Given an entwining structure between a $k$-algebra $A$ and a $k$-coalgebra $C$ one defines the corresponding analogue of Hopf modules: they are $A$-modules with structure of $C$-comodules with a compatibility dictated by the entwining structure. If an algebra and a coalgebra are generalized to a monad and a comonad, then entwining structure generalizes to a mixed distributive law. Every entwining structure defines the composed coring (as observed by Takeuchi); the entwined modules are then precisely the objects in the category of comodules (Eilenberg-Moore category) of the composed coring.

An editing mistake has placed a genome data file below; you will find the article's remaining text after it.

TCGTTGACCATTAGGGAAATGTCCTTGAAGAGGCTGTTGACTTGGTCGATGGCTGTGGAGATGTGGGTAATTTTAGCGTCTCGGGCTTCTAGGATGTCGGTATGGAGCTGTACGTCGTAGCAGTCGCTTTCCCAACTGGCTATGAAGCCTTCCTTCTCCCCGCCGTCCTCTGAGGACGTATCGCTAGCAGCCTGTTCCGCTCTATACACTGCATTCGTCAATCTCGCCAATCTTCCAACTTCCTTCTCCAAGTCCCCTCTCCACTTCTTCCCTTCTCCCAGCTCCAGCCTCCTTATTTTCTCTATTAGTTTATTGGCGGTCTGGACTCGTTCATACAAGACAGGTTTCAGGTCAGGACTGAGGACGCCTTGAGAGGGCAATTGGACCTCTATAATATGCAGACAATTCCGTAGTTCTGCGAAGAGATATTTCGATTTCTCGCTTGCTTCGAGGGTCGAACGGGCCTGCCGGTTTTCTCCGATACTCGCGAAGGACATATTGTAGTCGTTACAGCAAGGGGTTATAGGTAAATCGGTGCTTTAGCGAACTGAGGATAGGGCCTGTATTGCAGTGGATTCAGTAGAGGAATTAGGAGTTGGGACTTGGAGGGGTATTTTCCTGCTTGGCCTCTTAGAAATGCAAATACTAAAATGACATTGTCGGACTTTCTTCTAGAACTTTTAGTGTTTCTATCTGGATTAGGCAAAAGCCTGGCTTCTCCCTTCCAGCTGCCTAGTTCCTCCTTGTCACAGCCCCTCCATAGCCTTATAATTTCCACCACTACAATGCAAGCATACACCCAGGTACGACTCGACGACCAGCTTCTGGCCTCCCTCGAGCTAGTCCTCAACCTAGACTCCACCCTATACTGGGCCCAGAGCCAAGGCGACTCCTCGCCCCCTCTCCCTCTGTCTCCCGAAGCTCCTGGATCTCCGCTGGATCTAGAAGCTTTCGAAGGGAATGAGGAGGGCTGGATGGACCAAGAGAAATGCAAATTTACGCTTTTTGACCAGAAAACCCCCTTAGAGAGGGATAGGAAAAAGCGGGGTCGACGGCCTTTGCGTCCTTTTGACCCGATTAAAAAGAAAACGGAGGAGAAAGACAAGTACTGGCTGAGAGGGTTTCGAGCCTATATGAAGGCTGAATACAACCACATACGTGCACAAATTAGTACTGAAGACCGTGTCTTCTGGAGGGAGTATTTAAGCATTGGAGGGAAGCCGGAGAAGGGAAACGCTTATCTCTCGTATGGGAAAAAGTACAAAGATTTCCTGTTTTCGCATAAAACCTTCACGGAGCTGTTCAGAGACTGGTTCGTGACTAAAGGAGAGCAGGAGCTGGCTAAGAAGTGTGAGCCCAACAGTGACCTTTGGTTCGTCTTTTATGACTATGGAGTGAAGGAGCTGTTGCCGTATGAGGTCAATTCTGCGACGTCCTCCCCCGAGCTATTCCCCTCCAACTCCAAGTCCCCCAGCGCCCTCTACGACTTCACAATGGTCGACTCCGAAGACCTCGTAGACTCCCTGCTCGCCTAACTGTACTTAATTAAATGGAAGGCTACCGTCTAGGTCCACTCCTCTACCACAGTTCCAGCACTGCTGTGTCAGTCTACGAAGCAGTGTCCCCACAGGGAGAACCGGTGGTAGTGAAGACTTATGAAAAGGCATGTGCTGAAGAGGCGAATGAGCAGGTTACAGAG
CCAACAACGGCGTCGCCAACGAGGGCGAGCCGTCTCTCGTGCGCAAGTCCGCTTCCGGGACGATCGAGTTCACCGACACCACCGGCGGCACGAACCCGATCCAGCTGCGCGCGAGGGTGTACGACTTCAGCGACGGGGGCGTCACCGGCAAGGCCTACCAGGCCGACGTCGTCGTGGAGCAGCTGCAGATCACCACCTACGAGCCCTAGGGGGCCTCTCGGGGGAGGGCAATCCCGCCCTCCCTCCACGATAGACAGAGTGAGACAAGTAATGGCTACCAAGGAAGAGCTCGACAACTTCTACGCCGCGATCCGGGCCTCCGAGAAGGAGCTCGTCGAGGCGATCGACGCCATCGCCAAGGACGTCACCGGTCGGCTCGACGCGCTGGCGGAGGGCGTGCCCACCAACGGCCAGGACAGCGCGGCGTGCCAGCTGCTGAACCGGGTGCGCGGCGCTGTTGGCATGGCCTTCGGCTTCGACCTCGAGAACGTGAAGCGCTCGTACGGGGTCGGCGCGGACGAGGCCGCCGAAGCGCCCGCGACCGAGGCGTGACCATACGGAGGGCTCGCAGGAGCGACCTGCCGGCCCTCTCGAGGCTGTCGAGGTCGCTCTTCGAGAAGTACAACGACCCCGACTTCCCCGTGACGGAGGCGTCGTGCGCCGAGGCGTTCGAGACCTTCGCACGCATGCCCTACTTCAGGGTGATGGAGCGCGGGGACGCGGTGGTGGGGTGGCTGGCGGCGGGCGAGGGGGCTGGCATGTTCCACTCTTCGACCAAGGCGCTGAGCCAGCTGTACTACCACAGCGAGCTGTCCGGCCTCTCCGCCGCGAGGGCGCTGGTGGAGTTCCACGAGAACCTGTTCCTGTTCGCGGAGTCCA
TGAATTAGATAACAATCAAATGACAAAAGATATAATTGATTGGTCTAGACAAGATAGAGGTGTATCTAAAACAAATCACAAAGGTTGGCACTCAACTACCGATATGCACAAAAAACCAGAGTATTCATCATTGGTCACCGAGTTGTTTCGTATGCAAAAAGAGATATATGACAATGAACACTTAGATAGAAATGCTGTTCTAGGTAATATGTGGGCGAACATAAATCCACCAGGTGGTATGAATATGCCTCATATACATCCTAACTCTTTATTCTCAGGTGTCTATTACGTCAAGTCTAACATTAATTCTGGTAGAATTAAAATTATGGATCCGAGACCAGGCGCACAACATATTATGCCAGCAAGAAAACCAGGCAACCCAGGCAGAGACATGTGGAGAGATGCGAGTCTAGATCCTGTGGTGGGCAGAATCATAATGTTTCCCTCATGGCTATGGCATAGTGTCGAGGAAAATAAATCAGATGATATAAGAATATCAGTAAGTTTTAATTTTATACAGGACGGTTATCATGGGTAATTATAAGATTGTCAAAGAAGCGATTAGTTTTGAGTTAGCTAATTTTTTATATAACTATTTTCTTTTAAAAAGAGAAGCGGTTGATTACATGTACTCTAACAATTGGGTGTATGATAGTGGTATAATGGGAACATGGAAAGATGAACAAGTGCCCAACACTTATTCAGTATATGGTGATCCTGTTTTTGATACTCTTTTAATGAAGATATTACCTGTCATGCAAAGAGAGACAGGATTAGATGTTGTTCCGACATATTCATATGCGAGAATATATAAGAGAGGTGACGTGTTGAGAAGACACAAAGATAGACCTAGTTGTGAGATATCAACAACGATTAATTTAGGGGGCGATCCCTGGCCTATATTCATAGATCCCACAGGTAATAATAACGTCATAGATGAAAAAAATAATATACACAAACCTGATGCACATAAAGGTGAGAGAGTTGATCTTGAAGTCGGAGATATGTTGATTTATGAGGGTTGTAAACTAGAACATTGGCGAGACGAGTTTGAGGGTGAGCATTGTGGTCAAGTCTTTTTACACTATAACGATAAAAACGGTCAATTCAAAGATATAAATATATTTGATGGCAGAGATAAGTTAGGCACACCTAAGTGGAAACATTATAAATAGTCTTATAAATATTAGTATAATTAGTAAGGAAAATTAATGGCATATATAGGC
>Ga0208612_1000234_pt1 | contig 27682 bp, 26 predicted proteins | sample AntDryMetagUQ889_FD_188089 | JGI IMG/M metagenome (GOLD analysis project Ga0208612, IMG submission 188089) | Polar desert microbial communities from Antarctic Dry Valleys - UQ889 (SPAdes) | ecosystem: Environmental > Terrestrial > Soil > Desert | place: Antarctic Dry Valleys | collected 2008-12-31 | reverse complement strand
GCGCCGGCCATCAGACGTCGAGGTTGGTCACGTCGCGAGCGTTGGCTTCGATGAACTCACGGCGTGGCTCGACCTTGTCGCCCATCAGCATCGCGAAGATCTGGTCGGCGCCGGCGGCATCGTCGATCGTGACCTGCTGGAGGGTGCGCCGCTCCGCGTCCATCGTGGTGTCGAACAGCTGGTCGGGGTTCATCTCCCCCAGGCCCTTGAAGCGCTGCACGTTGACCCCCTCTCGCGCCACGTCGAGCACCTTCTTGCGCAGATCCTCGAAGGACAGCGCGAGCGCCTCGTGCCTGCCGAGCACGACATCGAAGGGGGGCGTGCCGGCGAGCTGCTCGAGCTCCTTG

Historically, the entwined modules are first introduced under the name “bialgebras” by van Osdol for the mixed distributive laws between monads and comonads instead of $k$-algebras and $k$-coalgebras. The same terminology is used by Power and Watanabe.
Donovan van Osdol, Bicohomology Theory, Transactions of the American Mathematical Society 183 (1973) 449-476 [jstor:1996479]
John Power, Hiroshi Watanabe, Combining a monad and a comonad, Theoretical Computer Science 280 1–2 (2002) 137–162 [doi:10.1016/S0304-3975(01)00024-X]
Last revised on October 2, 2023 at 08:54:49. See the history of this page for a list of all contributions to it.